Victoria Kluth, chief executive, Araza
No way! The Australian government released project success rates last year and small and medium suppliers out-performed large organsations by a large percent.
Araza’s client list is well represented in the ASX50 and we have been extremely successful competing against the largest global suppliers.
We are able to work quickly and be more agile than the internationals. Expansive hierarchy does not help when key decisions need to be made for short project deadlines.
Australian organisations will sometimes have expertise that an international won’t have here. Lastly, because overheads are lower, there is an opportunity for very attractive prices for the same (or better) project outcomes.
Araza is only one of many amazing small and medium businesses here in Australia. The reason we are all doing well is because we are successfully delivering and enterprise decision makers see these results.
Gary Duffield, alliances director, DDLS
Absolutely not. In fact, perhaps more than ever, there is opportunity for the smaller supplier to “own” the contract.
The smaller niche providers can be nimbler, more agile and potentially bring more innovation quicker to market. DDLS works with huge global suppliers and smaller, potentially start-up sized suppliers, we don’t see the lack of a 25-year history or 2500 staff to hand as a barrier to entry.
Of course, it’s a case-by-case basis. A company with no track record of managing projects that includes, often competitive vendors, needs to be sure they want the business – and can deliver. A perfect union of sales and pre sales.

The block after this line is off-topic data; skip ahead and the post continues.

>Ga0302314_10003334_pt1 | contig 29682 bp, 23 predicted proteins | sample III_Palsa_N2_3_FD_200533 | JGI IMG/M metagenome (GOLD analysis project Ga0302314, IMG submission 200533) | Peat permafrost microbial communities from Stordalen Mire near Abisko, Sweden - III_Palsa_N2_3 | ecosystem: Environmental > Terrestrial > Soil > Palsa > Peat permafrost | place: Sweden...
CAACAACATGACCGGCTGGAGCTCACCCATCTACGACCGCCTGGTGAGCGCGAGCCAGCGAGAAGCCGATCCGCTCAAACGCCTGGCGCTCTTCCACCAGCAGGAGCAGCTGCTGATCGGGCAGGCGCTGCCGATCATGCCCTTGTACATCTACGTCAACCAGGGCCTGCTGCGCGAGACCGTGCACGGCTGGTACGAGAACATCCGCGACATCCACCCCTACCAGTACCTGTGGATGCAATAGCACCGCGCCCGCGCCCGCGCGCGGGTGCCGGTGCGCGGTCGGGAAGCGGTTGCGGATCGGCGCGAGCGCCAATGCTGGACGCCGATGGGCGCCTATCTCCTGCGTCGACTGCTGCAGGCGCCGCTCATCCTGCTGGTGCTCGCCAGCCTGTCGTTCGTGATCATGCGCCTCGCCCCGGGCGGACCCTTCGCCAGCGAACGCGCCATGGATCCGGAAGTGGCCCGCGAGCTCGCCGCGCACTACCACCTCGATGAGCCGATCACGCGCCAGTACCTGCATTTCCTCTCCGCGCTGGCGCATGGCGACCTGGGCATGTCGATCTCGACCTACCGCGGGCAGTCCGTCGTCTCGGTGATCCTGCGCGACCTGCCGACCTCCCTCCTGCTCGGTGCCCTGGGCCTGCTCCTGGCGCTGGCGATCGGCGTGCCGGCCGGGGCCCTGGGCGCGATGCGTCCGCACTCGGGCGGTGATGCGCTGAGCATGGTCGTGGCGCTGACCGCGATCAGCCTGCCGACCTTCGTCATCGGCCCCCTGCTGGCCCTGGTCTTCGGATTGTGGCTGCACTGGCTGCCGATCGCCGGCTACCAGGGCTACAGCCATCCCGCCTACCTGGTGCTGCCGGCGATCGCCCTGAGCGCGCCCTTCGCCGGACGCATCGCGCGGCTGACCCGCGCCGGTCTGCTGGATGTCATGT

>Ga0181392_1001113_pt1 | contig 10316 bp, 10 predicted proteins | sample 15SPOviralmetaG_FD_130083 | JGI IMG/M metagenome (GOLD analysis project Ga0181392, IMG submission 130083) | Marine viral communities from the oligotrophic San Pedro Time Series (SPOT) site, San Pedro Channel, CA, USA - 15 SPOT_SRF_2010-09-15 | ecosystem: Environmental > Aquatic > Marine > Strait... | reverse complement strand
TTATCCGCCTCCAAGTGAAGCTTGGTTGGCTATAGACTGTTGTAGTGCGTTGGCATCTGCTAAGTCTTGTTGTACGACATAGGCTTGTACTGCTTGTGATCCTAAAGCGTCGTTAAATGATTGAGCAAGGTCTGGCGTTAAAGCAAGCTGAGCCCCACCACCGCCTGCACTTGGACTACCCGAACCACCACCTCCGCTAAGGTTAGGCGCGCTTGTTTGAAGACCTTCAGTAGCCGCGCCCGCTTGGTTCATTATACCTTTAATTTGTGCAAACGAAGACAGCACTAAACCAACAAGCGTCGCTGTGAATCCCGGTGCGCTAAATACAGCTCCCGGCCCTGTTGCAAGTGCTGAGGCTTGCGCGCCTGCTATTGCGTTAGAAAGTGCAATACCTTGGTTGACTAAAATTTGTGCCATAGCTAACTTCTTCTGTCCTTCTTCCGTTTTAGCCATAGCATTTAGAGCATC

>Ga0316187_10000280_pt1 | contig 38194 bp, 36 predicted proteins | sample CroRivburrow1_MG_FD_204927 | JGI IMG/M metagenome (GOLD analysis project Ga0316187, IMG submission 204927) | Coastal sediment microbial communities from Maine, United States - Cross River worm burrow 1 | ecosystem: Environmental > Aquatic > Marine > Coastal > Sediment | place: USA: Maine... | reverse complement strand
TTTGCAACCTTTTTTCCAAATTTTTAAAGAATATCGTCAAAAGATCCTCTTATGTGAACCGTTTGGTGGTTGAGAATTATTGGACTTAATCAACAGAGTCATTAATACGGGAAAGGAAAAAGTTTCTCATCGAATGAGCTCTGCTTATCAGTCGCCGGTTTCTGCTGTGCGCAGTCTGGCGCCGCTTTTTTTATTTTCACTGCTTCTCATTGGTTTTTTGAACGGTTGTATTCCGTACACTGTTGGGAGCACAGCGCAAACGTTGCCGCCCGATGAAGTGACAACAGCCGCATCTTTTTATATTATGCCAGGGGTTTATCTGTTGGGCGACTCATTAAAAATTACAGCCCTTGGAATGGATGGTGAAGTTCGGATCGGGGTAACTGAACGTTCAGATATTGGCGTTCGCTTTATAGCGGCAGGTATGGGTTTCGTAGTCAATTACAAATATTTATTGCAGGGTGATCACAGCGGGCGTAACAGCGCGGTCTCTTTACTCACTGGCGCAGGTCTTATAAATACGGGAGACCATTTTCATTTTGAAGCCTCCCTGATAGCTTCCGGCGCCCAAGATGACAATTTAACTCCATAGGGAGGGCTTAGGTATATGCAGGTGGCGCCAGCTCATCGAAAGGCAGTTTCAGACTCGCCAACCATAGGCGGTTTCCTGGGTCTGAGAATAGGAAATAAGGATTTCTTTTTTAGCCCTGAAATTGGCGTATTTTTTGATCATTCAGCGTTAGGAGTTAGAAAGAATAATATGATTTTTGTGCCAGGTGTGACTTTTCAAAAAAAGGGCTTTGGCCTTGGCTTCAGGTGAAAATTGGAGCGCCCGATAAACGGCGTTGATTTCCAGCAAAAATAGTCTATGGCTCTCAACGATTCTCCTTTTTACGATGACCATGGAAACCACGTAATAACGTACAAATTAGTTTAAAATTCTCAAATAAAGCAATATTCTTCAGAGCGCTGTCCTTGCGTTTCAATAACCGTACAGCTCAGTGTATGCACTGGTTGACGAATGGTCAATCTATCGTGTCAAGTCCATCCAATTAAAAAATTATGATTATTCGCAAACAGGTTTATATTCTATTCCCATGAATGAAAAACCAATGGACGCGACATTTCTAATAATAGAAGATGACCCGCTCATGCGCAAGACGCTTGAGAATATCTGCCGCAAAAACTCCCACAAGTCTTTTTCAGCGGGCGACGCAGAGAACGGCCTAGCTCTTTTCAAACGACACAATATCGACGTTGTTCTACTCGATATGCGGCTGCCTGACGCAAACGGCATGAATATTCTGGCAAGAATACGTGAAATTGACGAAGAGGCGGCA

In a world of digital distraction, the partner with the skills is king, not the partner with a warehouse full of desktop PCs.
Vanessa Symons, head of innovation, capability and solutions, ASG Group
While enterprise contracts have traditionally been tier 1 territory, I believe customers want a change. Scale, capability and financial muscle are vitally important, but customers tell me they are tired of the cookie-cutter approach.
The largest suppliers are often steeped in red tape and process, unable to experiment with new ways of doing things, innovative partnerships and flexible commercial models. These are fundamental in an environment where digital disruption reigns.
For customers, relevance is key. They want to know that their provider deeply understands their business, that the executives are accessible and that they will bend over backwards to deliver the very best solution.
Customers want a partner, not just a supplier. We are witnessing a change in the enterprise space to providers that are not the biggest, but are right-sized, flexible and innovative.